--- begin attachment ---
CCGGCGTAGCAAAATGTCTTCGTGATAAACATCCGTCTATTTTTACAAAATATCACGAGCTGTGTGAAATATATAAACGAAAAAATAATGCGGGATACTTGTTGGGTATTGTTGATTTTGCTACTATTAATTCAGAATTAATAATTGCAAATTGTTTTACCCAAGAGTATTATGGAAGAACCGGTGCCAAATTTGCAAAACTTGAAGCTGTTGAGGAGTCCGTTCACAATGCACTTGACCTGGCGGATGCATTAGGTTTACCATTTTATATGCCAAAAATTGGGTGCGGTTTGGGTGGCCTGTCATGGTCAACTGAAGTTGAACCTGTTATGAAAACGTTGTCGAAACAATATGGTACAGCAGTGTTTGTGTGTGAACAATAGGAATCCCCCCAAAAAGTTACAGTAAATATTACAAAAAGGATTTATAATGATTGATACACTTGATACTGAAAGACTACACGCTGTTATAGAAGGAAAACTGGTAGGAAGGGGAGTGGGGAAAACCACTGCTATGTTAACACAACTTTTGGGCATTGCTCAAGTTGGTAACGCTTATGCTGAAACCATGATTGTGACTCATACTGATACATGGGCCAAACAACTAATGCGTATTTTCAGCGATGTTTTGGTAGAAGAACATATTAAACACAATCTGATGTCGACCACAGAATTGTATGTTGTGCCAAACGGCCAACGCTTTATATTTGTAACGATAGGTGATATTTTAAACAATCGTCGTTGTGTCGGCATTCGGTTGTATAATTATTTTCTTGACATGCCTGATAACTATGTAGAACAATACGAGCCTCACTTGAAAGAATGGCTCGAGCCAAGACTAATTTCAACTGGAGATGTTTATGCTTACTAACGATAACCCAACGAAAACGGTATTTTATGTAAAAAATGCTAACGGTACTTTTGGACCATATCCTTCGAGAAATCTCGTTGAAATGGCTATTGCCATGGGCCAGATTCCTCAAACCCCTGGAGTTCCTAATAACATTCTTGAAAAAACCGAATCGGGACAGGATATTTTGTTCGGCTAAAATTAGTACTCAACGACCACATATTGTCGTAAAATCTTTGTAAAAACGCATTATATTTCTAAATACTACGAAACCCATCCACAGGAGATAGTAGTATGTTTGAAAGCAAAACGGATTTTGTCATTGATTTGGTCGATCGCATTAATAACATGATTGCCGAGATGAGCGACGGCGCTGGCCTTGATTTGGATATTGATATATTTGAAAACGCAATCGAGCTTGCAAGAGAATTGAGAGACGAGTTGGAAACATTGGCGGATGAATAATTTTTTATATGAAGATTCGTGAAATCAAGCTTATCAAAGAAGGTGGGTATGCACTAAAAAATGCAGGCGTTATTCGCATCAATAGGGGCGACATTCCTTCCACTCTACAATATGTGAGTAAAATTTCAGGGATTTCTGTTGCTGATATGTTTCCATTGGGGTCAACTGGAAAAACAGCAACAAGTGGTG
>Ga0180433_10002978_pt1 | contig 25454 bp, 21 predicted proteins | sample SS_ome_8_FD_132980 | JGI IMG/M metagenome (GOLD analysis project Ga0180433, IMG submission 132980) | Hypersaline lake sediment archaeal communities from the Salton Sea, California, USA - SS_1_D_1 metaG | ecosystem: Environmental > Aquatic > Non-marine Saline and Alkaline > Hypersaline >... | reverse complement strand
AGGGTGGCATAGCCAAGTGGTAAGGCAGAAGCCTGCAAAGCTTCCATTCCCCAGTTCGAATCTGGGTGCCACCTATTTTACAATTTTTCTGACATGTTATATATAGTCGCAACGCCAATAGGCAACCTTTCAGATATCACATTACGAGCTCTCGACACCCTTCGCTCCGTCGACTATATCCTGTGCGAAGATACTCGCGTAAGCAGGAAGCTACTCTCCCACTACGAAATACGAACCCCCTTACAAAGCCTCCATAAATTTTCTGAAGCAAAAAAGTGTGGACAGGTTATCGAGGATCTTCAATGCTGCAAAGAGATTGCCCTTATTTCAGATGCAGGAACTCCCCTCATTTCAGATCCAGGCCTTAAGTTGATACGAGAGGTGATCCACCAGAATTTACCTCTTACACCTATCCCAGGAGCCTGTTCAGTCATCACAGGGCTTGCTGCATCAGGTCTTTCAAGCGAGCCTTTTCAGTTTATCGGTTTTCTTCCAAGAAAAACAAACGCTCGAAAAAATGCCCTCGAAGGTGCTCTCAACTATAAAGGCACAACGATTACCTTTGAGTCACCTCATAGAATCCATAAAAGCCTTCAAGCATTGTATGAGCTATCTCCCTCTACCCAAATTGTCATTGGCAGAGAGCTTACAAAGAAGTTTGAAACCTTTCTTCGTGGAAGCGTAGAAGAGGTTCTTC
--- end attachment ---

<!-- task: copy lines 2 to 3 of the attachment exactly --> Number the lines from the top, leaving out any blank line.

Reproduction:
>Ga0180433_10002978_pt1 | contig 25454 bp, 21 predicted proteins | sample SS_ome_8_FD_132980 | JGI IMG/M metagenome (GOLD analysis project Ga0180433, IMG submission 132980) | Hypersaline lake sediment archaeal communities from the Salton Sea, California, USA - SS_1_D_1 metaG | ecosystem: Environmental > Aquatic > Non-marine Saline and Alkaline > Hypersaline >... | reverse complement strand
AGGGTGGCATAGCCAAGTGGTAAGGCAGAAGCCTGCAAAGCTTCCATTCCCCAGTTCGAATCTGGGTGCCACCTATTTTACAATTTTTCTGACATGTTATATATAGTCGCAACGCCAATAGGCAACCTTTCAGATATCACATTACGAGCTCTCGACACCCTTCGCTCCGTCGACTATATCCTGTGCGAAGATACTCGCGTAAGCAGGAAGCTACTCTCCCACTACGAAATACGAACCCCCTTACAAAGCCTCCATAAATTTTCTGAAGCAAAAAAGTGTGGACAGGTTATCGAGGATCTTCAATGCTGCAAAGAGATTGCCCTTATTTCAGATGCAGGAACTCCCCTCATTTCAGATCCAGGCCTTAAGTTGATACGAGAGGTGATCCACCAGAATTTACCTCTTACACCTATCCCAGGAGCCTGTTCAGTCATCACAGGGCTTGCTGCATCAGGTCTTTCAAGCGAGCCTTTTCAGTTTATCGGTTTTCTTCCAAGAAAAACAAACGCTCGAAAAAATGCCCTCGAAGGTGCTCTCAACTATAAAGGCACAACGATTACCTTTGAGTCACCTCATAGAATCCATAAAAGCCTTCAAGCATTGTATGAGCTATCTCCCTCTACCCAAATTGTCATTGGCAGAGAGCTTACAAAGAAGTTTGAAACCTTTCTTCGTGGAAGCGTAGAAGAGGTTCTTC